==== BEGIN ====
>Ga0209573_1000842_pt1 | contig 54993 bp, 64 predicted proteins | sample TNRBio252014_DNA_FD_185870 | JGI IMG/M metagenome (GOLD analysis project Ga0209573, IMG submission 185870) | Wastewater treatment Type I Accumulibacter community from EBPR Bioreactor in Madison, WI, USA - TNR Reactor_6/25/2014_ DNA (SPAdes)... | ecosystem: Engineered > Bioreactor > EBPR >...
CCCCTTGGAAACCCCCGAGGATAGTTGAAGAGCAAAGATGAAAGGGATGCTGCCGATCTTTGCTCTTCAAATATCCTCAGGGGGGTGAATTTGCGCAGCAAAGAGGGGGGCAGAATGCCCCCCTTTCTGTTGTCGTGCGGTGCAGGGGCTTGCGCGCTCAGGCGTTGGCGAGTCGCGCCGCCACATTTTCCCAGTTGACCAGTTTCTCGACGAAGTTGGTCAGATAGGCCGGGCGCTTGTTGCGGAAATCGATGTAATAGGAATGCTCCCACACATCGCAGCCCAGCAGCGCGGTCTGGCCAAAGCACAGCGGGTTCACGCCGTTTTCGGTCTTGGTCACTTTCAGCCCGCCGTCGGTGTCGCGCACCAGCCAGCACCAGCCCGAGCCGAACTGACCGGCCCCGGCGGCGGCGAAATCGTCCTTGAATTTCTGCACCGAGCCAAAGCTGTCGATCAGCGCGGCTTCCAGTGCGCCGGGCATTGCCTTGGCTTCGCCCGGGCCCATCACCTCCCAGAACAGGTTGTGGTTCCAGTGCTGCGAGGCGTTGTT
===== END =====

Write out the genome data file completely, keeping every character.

>Ga0209573_1000842_pt1 | contig 54993 bp, 64 predicted proteins | sample TNRBio252014_DNA_FD_185870 | JGI IMG/M metagenome (GOLD analysis project Ga0209573, IMG submission 185870) | Wastewater treatment Type I Accumulibacter community from EBPR Bioreactor in Madison, WI, USA - TNR Reactor_6/25/2014_ DNA (SPAdes)... | ecosystem: Engineered > Bioreactor > EBPR >...
CCCCTTGGAAACCCCCGAGGATAGTTGAAGAGCAAAGATGAAAGGGATGCTGCCGATCTTTGCTCTTCAAATATCCTCAGGGGGGTGAATTTGCGCAGCAAAGAGGGGGGCAGAATGCCCCCCTTTCTGTTGTCGTGCGGTGCAGGGGCTTGCGCGCTCAGGCGTTGGCGAGTCGCGCCGCCACATTTTCCCAGTTGACCAGTTTCTCGACGAAGTTGGTCAGATAGGCCGGGCGCTTGTTGCGGAAATCGATGTAATAGGAATGCTCCCACACATCGCAGCCCAGCAGCGCGGTCTGGCCAAAGCACAGCGGGTTCACGCCGTTTTCGGTCTTGGTCACTTTCAGCCCGCCGTCGGTGTCGCGCACCAGCCAGCACCAGCCCGAGCCGAACTGACCGGCCCCGGCGGCGGCGAAATCGTCCTTGAATTTCTGCACCGAGCCAAAGCTGTCGATCAGCGCGGCTTCCAGTGCGCCGGGCATTGCCTTGGCTTCGCCCGGGCCCATCACCTCCCAGAACAGGTTGTGGTTCCAGTGCTGCGAGGCGTTGTT